Introduction: Cast Concrete With Fabric Texture
Make a panel of industrial concrete with a sensual surface taken from an existing or created textured material.
Step 1: Supplies + Equipment
Treated fabric or textured surface and plastic wrap to protect if so desired
Piece of .25" plexi as base at least 2" larger than your mold
Particle mask + gloves
Concrete mixture (I used Quickrete Anchoring Cement)
Scale or other measuring device
Plastic mixing container + strong utensil
Adjustable casting box mold + clamps
.25" grid hardware cloth 1"-1.5" smaller than final piece
Tin snips for cutting hardware cloth
Four .75" 10-24 screws + 8 nuts to match
Piece of .125" or .25" masonite for backing 1"-1.5" smaller than final piece (not shown)
Tiny amount of oil or acrylic paint (not shown)
Drill (hand or power) + drill bit larger than screws (not shown)
Braided picture hanging wire (not shown)
Step 2: Preparing the Base
Start with a fabric or texture of your choice (not thicker than .125” or the concrete will seep underneath). I created a furrowed surface by hand-manipulating satin as I fused it to a flat piece of muslin.
Set the fabric on top of the sheet of plexiglas. If you don’t want to get concrete on your fabric, protect it with a piece of saran wrap. Note: the saran wrap will result in a shiny surface. You can rough it up later on if desired.
Step 3: Preparing the Mold
In the supplies, I gave a link to the Adjustable Casting Box Mold. You can see in the pics that mine is a little simpler and works just as well. [I cut several 2" strips of .75" plywood from an old cabinet door and cut them to 16" lengths for the mold and 1" or 2" pieces for the clamp holds, which I simply nailed in.] Set up the mold to the size you want. Mine makes a 10” square. I use a triangle to make sure the corners are at right angles. I also put lines on my mold showing the depth I want to pour the concrete to. In this case I’m casting .5”.
Step 4: Preparing the Reinforcement
Cut a piece of .25” grid wire mesh, about 1”-1.5” smaller than your mold. This gives the concrete something to attach to and acts as a reinforcement.
To provide a means for hanging, I attach machine screws, holding them in place with nuts, into four spots on the mesh. I place them about 2” in from the corners.
Try to bend out any curves in the mesh so it is as flat as possible.
Step 5: Mixing the Concrete
Wear a particle mask and gloves. I always have my glasses on, but if you aren’t lucky enough to wear them, consider also wearing eye goggles (for the powder).
Measure the concrete. This requires some trials and note taking. The mixing ratio for the concrete I used (Quikrete Anchoring Cement) is 5 : 1, concrete to water. I used 4.16 lbs. of concrete with 13 oz. of water for .5” depth in a 10” square.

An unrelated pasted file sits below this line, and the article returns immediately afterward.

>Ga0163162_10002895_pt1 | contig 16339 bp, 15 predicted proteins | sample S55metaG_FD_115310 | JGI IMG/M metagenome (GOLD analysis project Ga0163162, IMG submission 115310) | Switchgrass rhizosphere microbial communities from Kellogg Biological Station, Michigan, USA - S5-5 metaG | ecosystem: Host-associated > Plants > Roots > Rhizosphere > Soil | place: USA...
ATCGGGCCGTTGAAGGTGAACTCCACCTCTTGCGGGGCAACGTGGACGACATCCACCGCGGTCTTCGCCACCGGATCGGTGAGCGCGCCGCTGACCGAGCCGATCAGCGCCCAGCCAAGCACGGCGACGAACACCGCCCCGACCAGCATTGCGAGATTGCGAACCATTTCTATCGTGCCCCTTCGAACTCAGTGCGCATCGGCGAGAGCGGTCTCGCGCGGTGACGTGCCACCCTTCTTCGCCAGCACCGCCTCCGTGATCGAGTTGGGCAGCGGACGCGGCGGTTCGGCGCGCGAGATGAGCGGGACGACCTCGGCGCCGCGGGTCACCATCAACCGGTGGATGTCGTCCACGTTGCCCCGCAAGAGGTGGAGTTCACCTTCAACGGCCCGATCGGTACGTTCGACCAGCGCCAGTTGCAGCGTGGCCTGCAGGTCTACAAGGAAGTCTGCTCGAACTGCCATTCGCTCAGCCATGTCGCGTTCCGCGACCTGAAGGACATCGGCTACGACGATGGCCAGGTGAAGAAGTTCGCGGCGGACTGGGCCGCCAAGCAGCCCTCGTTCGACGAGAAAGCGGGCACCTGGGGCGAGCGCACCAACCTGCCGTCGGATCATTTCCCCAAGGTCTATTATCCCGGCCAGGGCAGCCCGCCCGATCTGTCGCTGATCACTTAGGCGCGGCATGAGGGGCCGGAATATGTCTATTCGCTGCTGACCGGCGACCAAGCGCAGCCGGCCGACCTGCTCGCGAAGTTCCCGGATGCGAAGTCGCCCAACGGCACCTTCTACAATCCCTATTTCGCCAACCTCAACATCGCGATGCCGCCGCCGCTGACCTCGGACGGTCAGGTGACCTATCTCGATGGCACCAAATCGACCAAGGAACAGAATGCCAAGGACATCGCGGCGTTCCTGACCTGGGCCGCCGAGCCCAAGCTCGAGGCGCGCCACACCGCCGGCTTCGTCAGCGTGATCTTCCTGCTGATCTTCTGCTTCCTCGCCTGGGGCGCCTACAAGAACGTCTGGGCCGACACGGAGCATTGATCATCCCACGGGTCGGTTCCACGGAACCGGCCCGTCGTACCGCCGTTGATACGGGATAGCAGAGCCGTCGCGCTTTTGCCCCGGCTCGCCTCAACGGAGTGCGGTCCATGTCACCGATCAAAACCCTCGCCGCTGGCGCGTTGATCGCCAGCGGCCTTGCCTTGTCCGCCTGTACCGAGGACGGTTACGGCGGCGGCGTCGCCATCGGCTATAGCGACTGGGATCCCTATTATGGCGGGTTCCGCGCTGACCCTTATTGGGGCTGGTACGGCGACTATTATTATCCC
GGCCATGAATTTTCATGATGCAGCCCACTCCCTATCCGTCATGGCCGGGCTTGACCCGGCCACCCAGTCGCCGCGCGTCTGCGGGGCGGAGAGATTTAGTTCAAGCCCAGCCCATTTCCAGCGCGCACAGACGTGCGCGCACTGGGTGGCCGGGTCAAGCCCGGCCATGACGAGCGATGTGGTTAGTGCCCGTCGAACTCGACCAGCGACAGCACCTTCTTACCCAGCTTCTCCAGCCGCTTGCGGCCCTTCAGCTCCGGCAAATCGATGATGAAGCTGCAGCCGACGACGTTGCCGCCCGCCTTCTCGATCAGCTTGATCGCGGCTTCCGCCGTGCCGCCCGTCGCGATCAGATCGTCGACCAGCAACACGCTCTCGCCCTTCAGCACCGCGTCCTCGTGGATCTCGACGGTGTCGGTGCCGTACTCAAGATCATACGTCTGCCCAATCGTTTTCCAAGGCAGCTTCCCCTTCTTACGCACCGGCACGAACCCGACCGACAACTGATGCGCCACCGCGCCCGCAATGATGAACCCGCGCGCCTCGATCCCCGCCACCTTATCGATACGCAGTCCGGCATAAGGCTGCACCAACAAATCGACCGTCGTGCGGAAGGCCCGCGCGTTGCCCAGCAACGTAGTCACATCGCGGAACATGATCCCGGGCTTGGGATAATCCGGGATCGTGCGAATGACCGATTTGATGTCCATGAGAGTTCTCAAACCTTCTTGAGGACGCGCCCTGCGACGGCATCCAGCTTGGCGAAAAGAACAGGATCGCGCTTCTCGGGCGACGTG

I use a food scale I found at the thrift store for measuring (and of course never use it for anything edible!). Place the measured concrete powder in a mixing container. With a stirring utensil at the ready (mine is a plastic rice paddle from the thrift store) dump in the water and stir vigorously until you get all powder mixed in and the lumps out. While it’s tempting to add more water, the thicker the mixture is, the stronger the concrete.
Step 6: Pouring the Concrete
Pour the concrete into your mold about half way, making sure it gets everywhere. Then insert the mesh piece with the screws posts facing up; continue to pour in the concrete to cover the mesh. It's best to work quickly as some concrete mixtures, like the one I used, can set within minutes. When the concrete is all in, adjust the screws in case they are not perpendicular. Ideally they should be at right angles to the concrete surface and all have the same amount exposed.
Let the concrete cure. To avoid cracking, you can cover the mold with a sheet of plastic. It can be handled in an hour or so, but it may take 2 or 3 days to fully set, during which time the color will change too.
Step 7: Attaching the Backing
Once the concrete has cured, release the mold. Label the top of the concrete (or orient it in some way). Put a little dab of oil or acrylic paint on the end of each screw. Take the piece of masonite for the backing and center it on the back of the concrete, resting on the screws so that the paint leaves a mark. Label the top of it also so you can reorient the parts later.
With pen or pencil make circles around the paint marks on the masonite and then wipe off the paint. Drill holes that will allow the screws to fit through. I used a .25” drill bit.
Reorient the masonite with the back of the concrete allowing the screws to come through the holes and hold it on with another set of nuts.
Step 8: Finishing
Cut a piece of braided picture hanging wire about 3" longer than the distance between the top two screws. Unscrew each slightly and slide the wire between the nut and the masonite, screwing the nut back down to hold the wire in place. Twist the loose ends of the wire into the remainder. Voilá, you may now hang your work of art.
You might consider coating the surface with an acrylic sealer. There are ones made specifically for concrete that absorb nicely. If anything looks too shiny, use a fine wire brush to scuff it up a bit.